After six months an audit meeting was organised with each head of department and respective nursing coordinator to examine the results according to the performance indicators identified.

The audit indicated a 100% positive implementation for the following indicators:

  • definition of the individual care plan and information communicated to the patient, family and caregivers (100%);
  • assessment of the patient’s psychological condition (100%);
  • proposal and support for the active participation of the patient and/or family in the care programme (100%).

Once the evaluation of the of the improvements perceived by the patient, staff and family members is terminated, the replication of the project in other public and private care homes will be considered.

In the healthcare sector, skills training is strategic and essential to the development and attainment of care goals. It is acknowledged that the acquisition of a skill is a course of action that cannot be accomplished in a single episode but must be practised and repeated over time to be effective in producing significant and long-term changes in performance.

For this reason, the Foundation will continue to support the development of additional projects aimed at bettering the quality of life of older people through the delivery of appropriate and effective palliative care and pain management.

“Palliative Care for Older People in the European Union” Project

In 2012, the Maruzza Foundation launched the “Palliative Care for Older People” project bringing together experts from the largest professional associations in the fields of geriatric and palliative medicine in Europe: the European Union Geriatric Medicine Society (EUGMS) and the European Association of Palliative Care (EAPC), to develop strategies for the integration of palliative care principles to geriatric healthcare programs.
On September 25th, 2012, at the European Parliament Building in Brussels, during an event organised by the Maruzza Foundation, a joint manifesto “Palliative Care for Older People in the European Union” calling upon governments and institutions to ensure that every older citizen with chronic disease is offered the best possible palliative care approach possible was presented to MEPs. This document will be the basis of an ‘action plan’ for the integration of patient-centred palliative care for older generations into national healthcare policies throughout Europe.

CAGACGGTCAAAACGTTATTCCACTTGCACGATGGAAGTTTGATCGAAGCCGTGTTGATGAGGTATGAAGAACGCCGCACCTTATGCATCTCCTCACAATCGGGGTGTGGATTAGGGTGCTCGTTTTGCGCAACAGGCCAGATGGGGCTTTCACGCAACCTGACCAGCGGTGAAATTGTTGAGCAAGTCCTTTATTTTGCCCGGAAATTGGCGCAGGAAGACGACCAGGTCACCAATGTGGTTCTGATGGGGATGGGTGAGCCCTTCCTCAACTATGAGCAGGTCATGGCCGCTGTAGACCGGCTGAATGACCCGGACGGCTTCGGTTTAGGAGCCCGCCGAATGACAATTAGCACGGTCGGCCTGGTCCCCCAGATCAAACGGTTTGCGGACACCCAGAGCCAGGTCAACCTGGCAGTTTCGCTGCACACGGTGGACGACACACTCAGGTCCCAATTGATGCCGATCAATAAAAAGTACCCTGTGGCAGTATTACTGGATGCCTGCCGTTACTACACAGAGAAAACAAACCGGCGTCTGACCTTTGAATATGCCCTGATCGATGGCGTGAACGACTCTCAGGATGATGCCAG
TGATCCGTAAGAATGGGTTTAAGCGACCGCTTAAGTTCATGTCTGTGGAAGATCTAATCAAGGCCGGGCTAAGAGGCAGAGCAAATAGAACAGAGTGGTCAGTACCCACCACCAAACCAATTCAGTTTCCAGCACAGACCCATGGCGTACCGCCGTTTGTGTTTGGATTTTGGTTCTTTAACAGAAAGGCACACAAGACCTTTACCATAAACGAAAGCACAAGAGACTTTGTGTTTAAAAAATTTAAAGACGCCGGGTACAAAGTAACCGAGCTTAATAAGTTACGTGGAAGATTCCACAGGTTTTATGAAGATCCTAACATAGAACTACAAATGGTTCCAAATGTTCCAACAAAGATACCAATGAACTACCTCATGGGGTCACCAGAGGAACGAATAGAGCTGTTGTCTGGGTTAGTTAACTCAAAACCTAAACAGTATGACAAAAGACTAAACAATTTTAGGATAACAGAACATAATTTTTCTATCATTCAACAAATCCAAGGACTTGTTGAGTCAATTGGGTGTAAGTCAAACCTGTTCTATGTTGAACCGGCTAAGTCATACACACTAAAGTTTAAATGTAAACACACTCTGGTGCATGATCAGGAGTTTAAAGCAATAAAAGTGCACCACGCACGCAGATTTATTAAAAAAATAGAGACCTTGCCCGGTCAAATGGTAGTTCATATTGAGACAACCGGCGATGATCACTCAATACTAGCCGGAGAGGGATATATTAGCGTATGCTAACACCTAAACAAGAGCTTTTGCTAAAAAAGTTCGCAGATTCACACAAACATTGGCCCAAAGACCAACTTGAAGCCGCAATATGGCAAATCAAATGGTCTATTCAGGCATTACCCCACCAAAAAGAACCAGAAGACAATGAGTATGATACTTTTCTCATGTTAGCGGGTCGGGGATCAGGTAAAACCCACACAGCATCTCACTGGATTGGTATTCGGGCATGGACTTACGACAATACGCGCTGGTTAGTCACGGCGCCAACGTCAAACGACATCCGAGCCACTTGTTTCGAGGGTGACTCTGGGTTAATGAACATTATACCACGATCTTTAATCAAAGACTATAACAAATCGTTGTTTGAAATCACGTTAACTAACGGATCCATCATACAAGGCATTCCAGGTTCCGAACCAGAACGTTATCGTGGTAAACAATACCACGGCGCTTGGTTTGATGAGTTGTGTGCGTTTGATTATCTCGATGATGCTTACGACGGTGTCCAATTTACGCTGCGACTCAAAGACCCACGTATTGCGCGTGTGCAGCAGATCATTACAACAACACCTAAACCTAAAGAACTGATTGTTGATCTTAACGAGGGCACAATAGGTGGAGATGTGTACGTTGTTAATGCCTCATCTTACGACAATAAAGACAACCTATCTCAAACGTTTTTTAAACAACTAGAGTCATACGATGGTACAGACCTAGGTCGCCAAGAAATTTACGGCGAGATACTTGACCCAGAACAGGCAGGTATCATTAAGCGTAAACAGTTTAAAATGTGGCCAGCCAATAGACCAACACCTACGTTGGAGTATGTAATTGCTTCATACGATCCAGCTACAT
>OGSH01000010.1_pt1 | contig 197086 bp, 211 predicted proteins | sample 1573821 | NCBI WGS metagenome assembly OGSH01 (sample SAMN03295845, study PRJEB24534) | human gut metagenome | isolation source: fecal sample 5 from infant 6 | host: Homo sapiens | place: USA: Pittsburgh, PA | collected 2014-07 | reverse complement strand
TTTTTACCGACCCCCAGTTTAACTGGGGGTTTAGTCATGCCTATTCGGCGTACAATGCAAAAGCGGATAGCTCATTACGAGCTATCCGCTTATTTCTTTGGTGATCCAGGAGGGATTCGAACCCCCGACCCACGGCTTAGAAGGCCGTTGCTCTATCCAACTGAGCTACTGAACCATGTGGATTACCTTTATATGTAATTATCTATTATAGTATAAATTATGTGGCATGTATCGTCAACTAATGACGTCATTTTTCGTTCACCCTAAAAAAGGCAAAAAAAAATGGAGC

“Palliative Care for Older People: Better Practices” Project

In 2011 World Health Organization (WHO), with the support of the Maruzza Foundation, published the booklet “Palliative Care for Older People: Better Practices” targeting policy- and decision-makers with recommendations for developing health care policies, clinical/research initiatives and educational programs aimed at improving and widening access to palliative care to include older generations dying from multiple diseases other than cancer. This initiative, led by Prof. Irene Higginson, Head of Palliative Care at King’s College London, and a steering committee of 15 international palliative care experts, was approved as an EAPC Taskforce project.

Publication WHO Europe – 2011
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Download manifesto

MJA – The Medical Journal of Australia – Italian translation ‘Clinical practice guidelines for communicating prognosis and end-of-life issues with adults…’ – 2014